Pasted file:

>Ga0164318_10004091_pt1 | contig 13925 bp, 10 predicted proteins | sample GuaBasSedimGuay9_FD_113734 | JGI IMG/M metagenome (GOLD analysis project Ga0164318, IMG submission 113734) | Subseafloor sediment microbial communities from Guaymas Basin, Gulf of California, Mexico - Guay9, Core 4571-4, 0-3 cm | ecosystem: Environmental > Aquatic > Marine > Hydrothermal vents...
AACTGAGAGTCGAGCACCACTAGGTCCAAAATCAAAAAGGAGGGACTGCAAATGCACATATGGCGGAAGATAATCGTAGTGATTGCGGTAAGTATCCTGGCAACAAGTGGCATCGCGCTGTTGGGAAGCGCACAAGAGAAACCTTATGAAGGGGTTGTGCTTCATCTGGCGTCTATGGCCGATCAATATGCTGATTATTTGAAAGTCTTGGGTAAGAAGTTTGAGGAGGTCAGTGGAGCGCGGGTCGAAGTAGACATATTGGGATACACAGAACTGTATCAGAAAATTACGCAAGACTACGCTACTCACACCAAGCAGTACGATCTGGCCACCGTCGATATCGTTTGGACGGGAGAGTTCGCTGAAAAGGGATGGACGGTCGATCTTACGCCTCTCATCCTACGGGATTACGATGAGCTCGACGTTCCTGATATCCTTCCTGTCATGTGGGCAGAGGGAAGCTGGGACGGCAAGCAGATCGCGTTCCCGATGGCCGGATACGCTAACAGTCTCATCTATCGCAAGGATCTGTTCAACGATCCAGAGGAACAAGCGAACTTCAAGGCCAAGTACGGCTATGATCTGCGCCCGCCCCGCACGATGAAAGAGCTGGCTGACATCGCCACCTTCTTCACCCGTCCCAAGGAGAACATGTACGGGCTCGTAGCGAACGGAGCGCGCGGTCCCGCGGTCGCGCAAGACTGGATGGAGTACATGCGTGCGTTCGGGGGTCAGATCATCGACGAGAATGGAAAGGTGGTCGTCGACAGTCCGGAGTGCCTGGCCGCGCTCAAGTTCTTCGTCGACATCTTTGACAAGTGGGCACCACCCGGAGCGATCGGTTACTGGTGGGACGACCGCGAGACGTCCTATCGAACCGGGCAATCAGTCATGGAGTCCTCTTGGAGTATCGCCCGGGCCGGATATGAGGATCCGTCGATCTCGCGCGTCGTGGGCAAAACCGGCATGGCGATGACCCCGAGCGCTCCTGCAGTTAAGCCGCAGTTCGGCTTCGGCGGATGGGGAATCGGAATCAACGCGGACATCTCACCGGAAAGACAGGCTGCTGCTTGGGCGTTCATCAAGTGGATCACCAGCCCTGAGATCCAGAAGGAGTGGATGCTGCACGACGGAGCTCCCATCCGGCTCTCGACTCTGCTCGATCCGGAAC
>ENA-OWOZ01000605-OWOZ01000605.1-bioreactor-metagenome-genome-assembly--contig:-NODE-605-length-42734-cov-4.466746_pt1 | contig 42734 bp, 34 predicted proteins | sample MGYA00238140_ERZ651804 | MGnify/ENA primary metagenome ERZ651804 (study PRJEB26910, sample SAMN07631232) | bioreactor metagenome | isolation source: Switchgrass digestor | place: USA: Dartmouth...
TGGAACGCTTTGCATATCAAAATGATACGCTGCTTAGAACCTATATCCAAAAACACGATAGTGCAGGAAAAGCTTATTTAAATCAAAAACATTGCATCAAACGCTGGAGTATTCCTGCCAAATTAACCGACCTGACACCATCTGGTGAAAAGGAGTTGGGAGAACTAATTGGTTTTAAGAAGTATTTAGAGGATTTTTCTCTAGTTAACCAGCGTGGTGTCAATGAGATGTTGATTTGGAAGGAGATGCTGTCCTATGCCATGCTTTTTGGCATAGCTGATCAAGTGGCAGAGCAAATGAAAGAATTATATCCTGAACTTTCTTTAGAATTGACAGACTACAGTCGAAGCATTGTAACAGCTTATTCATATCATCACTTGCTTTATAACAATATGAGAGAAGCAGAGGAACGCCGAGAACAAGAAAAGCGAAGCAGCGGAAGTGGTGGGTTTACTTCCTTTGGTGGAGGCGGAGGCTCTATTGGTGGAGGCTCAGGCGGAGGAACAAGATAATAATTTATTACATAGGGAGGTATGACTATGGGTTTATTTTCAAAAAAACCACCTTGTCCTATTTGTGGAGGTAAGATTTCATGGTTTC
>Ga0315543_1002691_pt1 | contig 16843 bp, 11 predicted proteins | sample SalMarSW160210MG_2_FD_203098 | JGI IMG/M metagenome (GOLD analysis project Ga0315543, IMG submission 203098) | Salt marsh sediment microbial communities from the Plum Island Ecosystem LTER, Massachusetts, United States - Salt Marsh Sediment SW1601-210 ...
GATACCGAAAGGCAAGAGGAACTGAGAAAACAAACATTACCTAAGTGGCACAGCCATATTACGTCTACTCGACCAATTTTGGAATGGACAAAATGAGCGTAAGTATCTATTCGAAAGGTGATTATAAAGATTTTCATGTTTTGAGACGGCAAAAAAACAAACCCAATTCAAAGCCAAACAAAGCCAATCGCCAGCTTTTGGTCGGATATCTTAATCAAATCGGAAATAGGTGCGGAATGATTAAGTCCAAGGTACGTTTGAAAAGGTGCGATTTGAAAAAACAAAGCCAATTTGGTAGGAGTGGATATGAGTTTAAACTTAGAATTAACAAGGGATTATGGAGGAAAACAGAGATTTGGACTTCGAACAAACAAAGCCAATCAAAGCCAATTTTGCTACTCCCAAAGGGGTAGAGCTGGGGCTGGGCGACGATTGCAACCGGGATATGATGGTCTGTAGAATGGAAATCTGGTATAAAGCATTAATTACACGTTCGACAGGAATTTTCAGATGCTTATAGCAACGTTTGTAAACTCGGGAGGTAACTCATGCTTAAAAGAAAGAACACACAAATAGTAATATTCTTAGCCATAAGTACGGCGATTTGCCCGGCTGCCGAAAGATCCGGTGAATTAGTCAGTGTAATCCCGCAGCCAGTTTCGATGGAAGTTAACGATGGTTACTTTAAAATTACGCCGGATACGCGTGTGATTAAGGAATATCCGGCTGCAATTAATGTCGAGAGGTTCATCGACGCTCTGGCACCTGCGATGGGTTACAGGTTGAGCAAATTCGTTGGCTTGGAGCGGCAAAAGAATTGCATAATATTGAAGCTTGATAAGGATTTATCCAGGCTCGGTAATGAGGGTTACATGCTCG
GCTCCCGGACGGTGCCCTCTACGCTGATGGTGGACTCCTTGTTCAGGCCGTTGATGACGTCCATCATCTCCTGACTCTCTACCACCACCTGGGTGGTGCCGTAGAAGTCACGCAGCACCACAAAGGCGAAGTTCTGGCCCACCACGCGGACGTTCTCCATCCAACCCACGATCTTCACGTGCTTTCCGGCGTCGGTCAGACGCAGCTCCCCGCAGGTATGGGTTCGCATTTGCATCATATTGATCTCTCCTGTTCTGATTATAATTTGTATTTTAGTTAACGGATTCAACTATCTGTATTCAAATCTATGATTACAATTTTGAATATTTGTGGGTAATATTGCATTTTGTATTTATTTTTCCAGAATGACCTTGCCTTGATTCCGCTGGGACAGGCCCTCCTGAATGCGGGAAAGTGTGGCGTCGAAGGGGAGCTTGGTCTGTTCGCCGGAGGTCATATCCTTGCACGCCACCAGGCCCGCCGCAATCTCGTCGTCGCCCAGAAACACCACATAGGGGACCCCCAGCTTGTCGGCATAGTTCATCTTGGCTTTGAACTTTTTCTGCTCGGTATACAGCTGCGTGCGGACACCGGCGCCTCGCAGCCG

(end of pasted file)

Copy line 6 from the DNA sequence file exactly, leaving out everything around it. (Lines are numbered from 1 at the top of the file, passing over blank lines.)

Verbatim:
GATACCGAAAGGCAAGAGGAACTGAGAAAACAAACATTACCTAAGTGGCACAGCCATATTACGTCTACTCGACCAATTTTGGAATGGACAAAATGAGCGTAAGTATCTATTCGAAAGGTGATTATAAAGATTTTCATGTTTTGAGACGGCAAAAAAACAAACCCAATTCAAAGCCAAACAAAGCCAATCGCCAGCTTTTGGTCGGATATCTTAATCAAATCGGAAATAGGTGCGGAATGATTAAGTCCAAGGTACGTTTGAAAAGGTGCGATTTGAAAAAACAAAGCCAATTTGGTAGGAGTGGATATGAGTTTAAACTTAGAATTAACAAGGGATTATGGAGGAAAACAGAGATTTGGACTTCGAACAAACAAAGCCAATCAAAGCCAATTTTGCTACTCCCAAAGGGGTAGAGCTGGGGCTGGGCGACGATTGCAACCGGGATATGATGGTCTGTAGAATGGAAATCTGGTATAAAGCATTAATTACACGTTCGACAGGAATTTTCAGATGCTTATAGCAACGTTTGTAAACTCGGGAGGTAACTCATGCTTAAAAGAAAGAACACACAAATAGTAATATTCTTAGCCATAAGTACGGCGATTTGCCCGGCTGCCGAAAGATCCGGTGAATTAGTCAGTGTAATCCCGCAGCCAGTTTCGATGGAAGTTAACGATGGTTACTTTAAAATTACGCCGGATACGCGTGTGATTAAGGAATATCCGGCTGCAATTAATGTCGAGAGGTTCATCGACGCTCTGGCACCTGCGATGGGTTACAGGTTGAGCAAATTCGTTGGCTTGGAGCGGCAAAAGAATTGCATAATATTGAAGCTTGATAAGGATTTATCCAGGCTCGGTAATGAGGGTTACATGCTCG